calls for the rich West to give an extra £26 billion in aid to Africa each
year, plus a bonus of lower tariff barriers in exchange for improved African
governance and liberalisation of markets.

The 453-page tome that is the Commission for Africa's blueprint will be near
the top of agenda when the G8 meets for its annual summit at Gleneagles in

Mbeki and Mkapa will be guests at discussions on matters relating to Africa.
The theatrics can be forecast almost to the last syllable and stage
movement. They will argue - despite all evidence to the contrary - that the
Zimbabwe election was free and fair; that Mugabe now wants to re-engage with
the West; and that since his people are starving as a result of prolonged
drought, international food aid should be resumed as a matter of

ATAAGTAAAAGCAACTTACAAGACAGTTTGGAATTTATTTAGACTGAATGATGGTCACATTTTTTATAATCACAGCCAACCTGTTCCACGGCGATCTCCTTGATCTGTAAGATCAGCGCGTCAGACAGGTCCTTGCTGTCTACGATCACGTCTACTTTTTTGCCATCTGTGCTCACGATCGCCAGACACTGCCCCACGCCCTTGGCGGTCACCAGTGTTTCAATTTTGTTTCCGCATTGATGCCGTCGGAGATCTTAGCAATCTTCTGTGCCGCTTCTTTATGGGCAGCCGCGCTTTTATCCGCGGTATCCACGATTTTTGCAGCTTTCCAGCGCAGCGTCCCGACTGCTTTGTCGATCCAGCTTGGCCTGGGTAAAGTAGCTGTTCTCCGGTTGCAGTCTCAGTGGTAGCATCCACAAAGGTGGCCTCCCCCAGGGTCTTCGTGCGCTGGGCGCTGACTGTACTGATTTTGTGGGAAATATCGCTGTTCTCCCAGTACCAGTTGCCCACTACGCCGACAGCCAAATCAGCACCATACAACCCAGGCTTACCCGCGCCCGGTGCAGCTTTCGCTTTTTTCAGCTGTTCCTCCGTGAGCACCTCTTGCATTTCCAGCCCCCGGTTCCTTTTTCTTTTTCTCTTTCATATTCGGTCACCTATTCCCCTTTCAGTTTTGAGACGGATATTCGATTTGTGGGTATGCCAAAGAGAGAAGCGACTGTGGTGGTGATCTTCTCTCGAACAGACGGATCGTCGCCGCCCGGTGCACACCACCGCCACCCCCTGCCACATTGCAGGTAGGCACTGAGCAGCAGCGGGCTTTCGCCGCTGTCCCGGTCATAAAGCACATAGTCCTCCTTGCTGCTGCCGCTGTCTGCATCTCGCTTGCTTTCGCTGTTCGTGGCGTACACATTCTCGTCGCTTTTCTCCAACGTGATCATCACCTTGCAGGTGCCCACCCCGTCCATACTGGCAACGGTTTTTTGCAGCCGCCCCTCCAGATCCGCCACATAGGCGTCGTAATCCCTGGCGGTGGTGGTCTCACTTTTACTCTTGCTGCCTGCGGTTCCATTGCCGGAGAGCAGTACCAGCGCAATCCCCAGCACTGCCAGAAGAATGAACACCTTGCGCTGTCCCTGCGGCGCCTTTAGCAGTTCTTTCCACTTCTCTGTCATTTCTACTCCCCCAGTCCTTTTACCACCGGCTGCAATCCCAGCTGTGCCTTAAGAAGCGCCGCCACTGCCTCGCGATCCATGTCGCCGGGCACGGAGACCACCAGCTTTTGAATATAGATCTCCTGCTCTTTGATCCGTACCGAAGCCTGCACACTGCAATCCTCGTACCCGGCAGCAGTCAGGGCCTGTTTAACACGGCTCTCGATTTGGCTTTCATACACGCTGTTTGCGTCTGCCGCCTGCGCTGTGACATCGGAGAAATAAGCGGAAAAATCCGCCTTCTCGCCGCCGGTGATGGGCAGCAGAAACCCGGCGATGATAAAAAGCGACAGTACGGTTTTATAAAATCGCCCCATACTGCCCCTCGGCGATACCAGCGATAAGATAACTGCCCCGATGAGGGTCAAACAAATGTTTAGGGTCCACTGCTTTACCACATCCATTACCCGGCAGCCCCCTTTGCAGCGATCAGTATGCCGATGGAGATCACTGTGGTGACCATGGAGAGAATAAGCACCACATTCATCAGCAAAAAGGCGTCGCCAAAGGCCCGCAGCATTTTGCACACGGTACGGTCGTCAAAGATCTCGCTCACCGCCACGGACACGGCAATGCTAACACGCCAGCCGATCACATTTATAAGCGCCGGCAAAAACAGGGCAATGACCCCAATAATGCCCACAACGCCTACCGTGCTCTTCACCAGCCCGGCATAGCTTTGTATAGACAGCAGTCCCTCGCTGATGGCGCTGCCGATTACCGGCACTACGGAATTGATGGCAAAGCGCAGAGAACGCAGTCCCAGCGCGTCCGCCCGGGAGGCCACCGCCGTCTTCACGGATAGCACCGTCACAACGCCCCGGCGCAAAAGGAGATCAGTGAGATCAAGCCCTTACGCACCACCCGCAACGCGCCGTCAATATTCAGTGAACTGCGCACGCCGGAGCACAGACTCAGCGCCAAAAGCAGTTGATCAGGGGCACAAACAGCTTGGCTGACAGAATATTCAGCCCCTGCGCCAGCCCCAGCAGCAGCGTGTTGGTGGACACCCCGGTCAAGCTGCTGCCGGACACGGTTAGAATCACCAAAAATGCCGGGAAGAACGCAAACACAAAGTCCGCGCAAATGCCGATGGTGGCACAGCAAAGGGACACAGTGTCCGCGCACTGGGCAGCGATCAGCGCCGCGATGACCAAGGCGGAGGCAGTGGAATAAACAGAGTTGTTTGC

humanitarian duty.

The only truth will be that Zimbabwe's people are starving. But not from
drought, rather as a result of Mugabe's deliberate destruction of the
commercial agriculture system that was the backbone of the economy. This
will confront the G8 and its citizens with the most painful of moral
dilemmas. Do they respond to the appeal and pour in food aid that saves
people, particularly children, from starvation, knowing that Mugabe will
take all the credit and consolidate his iron rule?

After all, despite the many short comings of Westerners, stinginess when it
comes to appeals to help the wretched of the Earth is not one of them. Or do
they say no to Mbeki and Mkapa; that it is necessary to let Zimbabweans